The short-term forecasts that will be incorporated into the GDP Tracker are going to be produced using statistical models of ten sub-components of GDP and will take account of recent trends in the ONS data, consumer and business surveys published by the European Commission, and judgement based on a range of other available information and intelligence.   The historical evidence suggests that this approach is likely to be informative about growth in the months ahead as monthly growth is partly predictable by its own past behaviour – a positive surprise one month is usually partly reversed the following month – and by survey evidence on current business conditions.

But there is known to be a trade-off between timeliness and reliability in the provision of economic statistics and there is clearly a risk that the new ONS monthly GDP data, our GDP Tracker and other nowcasts will do little more than add noise to an already confusing picture.  It is possible that the new monthly data will be volatile, subject to revision and may sometimes give a misleading steer.  That means that policymakers and other users will need to make sure they do not over-react to the latest data, unless it is confirmed by a range of other evidence.

So, in the light of that risk, as well as providing early estimates of GDP growth, the GDP Tracker will be accompanied by a commentary by the Institute on the latest cyclical position of the UK economy drawing on the latest data published by the ONS, together with information from business and consumer surveys and other relevant intelligence.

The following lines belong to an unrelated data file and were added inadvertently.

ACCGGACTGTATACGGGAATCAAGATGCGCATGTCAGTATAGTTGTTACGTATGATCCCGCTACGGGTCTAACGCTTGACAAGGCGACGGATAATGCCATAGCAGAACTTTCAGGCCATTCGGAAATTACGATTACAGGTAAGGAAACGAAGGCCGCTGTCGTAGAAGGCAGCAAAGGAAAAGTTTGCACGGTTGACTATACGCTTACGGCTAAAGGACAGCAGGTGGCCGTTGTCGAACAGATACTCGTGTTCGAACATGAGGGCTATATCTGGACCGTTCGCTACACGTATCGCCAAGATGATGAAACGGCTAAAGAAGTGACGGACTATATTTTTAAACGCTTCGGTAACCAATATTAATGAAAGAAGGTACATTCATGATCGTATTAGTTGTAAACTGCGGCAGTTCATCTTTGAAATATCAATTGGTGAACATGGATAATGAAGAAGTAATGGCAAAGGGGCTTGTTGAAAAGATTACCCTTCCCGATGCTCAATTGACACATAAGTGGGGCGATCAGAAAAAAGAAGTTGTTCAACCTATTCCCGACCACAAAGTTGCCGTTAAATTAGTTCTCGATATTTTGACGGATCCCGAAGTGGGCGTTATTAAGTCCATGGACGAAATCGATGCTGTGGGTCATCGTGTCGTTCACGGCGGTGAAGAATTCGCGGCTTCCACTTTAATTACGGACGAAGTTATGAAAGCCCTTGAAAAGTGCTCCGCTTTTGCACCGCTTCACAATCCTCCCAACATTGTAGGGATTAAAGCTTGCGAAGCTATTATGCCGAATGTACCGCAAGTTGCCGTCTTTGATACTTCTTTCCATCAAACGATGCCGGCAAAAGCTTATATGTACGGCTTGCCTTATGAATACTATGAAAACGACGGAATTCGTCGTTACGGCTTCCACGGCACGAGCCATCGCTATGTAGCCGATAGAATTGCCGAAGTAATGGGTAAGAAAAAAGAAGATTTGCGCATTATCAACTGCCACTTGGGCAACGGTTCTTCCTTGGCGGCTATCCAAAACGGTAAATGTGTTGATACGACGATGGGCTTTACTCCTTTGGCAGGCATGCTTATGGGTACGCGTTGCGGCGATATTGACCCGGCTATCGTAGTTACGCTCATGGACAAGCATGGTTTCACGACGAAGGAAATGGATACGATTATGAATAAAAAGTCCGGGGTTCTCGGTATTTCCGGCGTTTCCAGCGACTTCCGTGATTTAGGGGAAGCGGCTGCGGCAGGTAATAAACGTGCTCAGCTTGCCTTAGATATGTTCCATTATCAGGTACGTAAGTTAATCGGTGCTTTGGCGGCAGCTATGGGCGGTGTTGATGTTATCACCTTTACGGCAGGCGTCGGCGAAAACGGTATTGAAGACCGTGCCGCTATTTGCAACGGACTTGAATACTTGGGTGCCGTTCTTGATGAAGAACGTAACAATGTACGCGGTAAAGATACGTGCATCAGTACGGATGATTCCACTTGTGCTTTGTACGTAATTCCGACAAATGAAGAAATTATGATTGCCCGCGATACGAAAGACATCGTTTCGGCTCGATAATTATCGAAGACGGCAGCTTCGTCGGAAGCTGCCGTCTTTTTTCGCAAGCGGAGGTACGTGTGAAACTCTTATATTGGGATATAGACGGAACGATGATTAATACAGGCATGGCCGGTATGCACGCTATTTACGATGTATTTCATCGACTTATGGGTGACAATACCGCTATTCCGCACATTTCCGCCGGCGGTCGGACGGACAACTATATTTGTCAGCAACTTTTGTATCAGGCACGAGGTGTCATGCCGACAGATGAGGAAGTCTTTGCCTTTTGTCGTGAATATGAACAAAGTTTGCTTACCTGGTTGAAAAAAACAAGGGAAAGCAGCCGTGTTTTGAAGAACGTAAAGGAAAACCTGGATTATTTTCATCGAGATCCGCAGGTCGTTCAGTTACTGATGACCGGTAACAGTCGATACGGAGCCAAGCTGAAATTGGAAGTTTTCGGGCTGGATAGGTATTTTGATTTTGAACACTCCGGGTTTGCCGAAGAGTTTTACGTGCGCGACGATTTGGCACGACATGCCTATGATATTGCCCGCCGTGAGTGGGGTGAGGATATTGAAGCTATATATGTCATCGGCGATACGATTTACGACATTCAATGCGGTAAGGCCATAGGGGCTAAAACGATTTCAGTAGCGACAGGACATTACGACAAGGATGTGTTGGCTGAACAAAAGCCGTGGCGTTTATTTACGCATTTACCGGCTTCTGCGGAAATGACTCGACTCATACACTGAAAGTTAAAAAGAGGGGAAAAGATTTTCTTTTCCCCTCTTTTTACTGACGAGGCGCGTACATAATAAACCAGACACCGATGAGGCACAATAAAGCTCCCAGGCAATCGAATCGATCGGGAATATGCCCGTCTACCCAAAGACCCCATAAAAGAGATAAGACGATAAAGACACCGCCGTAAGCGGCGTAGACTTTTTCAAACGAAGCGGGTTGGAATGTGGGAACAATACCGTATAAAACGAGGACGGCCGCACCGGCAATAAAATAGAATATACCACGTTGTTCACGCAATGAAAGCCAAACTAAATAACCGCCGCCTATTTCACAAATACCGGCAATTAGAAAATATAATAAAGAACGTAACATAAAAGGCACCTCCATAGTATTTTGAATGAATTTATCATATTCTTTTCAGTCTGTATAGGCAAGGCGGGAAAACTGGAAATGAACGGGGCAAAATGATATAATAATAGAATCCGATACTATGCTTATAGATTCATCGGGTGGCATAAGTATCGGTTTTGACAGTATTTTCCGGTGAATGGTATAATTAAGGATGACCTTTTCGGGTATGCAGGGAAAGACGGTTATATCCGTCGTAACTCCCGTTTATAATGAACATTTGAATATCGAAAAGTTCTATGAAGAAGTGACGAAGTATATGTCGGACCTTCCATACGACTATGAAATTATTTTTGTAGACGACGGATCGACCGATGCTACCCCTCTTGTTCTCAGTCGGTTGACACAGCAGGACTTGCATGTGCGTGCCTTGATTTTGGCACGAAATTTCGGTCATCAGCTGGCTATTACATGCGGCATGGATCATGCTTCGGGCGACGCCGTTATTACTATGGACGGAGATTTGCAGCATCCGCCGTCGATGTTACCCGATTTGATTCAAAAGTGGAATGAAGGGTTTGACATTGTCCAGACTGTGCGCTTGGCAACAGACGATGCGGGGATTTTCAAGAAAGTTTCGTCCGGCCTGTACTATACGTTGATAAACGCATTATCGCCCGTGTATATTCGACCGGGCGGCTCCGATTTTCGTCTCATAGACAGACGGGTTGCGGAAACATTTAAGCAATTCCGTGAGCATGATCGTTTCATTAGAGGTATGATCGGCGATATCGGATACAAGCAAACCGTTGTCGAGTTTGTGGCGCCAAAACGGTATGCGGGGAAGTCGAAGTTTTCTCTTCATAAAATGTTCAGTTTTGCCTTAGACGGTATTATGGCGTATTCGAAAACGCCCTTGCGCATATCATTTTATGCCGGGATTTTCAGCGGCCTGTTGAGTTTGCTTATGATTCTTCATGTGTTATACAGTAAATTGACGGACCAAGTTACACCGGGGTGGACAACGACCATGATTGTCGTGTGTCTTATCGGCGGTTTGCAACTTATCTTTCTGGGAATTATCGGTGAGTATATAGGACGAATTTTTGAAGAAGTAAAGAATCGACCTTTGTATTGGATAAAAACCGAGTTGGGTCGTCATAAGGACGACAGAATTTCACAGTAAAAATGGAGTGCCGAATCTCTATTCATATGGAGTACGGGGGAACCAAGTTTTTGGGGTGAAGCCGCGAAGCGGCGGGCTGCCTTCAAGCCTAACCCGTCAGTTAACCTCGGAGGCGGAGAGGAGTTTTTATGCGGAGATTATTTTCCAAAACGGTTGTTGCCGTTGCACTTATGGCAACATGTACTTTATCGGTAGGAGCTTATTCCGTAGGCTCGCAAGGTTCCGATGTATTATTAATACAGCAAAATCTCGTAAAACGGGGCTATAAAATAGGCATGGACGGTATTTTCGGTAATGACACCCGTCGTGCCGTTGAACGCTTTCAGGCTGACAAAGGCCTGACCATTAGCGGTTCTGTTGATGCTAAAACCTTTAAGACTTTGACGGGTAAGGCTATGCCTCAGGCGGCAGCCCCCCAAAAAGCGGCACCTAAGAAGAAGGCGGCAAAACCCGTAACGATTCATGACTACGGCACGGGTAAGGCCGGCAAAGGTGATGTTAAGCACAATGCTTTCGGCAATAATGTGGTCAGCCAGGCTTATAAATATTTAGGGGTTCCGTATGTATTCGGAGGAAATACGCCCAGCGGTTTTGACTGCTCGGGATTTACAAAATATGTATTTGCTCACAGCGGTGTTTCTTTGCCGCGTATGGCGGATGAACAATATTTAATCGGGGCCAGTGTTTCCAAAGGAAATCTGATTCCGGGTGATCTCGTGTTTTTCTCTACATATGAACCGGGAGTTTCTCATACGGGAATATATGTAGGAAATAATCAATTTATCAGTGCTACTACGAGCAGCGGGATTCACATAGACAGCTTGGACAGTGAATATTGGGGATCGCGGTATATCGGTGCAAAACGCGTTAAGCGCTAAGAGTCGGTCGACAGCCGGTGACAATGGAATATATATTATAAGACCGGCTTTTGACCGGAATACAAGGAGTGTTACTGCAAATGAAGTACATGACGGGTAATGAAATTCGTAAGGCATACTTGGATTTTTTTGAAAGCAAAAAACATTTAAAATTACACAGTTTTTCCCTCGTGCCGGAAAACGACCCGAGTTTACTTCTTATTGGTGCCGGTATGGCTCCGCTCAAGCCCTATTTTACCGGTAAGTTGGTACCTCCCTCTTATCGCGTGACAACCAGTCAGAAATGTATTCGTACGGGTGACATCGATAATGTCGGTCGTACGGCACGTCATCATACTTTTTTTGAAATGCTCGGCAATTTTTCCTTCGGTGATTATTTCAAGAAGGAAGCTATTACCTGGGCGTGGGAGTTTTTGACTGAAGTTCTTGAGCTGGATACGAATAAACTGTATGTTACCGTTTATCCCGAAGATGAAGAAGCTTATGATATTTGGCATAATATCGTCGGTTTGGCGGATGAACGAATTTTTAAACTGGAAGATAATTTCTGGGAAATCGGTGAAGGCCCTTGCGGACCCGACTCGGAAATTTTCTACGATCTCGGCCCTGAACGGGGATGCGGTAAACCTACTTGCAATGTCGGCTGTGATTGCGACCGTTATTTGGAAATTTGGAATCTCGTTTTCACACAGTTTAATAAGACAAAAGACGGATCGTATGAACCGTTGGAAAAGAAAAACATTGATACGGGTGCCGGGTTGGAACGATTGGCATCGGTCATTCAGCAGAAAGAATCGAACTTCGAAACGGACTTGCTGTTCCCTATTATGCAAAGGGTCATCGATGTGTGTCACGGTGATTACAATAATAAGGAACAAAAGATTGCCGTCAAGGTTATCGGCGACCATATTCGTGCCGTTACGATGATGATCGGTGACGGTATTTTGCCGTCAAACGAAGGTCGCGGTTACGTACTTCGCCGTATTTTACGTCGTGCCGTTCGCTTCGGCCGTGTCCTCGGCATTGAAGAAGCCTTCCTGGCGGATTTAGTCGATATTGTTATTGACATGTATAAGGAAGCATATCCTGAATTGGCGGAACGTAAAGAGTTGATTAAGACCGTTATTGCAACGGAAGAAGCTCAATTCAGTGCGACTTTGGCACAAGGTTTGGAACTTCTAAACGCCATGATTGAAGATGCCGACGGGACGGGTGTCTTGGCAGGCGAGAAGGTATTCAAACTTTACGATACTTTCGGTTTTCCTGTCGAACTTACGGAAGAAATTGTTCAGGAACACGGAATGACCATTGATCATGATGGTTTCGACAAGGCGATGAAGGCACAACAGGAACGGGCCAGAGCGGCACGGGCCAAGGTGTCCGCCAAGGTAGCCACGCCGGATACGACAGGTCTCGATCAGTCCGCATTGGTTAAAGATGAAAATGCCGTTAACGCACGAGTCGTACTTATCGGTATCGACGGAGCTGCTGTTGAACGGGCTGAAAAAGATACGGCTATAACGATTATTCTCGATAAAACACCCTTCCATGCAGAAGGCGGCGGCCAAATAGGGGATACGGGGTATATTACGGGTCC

We believe that the GDP Tracker will be of use to policymakers, businesses and those who hold policymakers to account.  It will have a number of benefits:

  • Most clearly it will provide an estimate of economic growth in the economy as a whole and in the key industrial sectors and so provide a guide to how the economy is developing ahead of the publication of official data.  Like the ONS we will tend to focus on the three- month and quarterly growth rates rather than the more volatile monthly changes.
  • It will come with an assessment of the reliability of the estimates.  As is well known, GDP estimates are revised over time as new information about a particular period of time is collected.  And the GDP Tracker will be less reliable than the subsequent ONS data releases as its data content is lower, particularly for estimates of the current quarter which in some months will be based only on forecasts rather than hard data.  To mitigate this issue, NIESR will provide a guide to average errors based on past performance.  Initially, as this is a new approach, this assessment will be based on what the GDP Tracker would have hypothetically forecast had it been used in the recent past.  But over time it will be based on actual real time performance.
  • It will also provide a measure of the amount of economic news arriving each month.  The GDP Tracker estimates of the current state of the economy will be updated each month as new information becomes available.   It will then be possible to say, for example,  whether the latest ONS estimate of growth in the manufacturing sector was a surprise or not.  This type of information is very helpful in monitoring how the economy is changing relative to what was already expected.

Our aim in publishing the new monthly GDP Tracker is to support the ONS effort to offer a more complete snapshot of the economy.  According to the Bean Review of UK economic statistics, ‘economic statistics are an important public good, critical to policy development, business decisions and democratic accountability’ and that users ‘want timely statistics that are sufficiently accurate, reliably delivered and relevant to their needs’(Bean, 2016).  We hope to contribute to that public good by providing a timely analysis of the current state of the UK economy with our new GDP Tracker.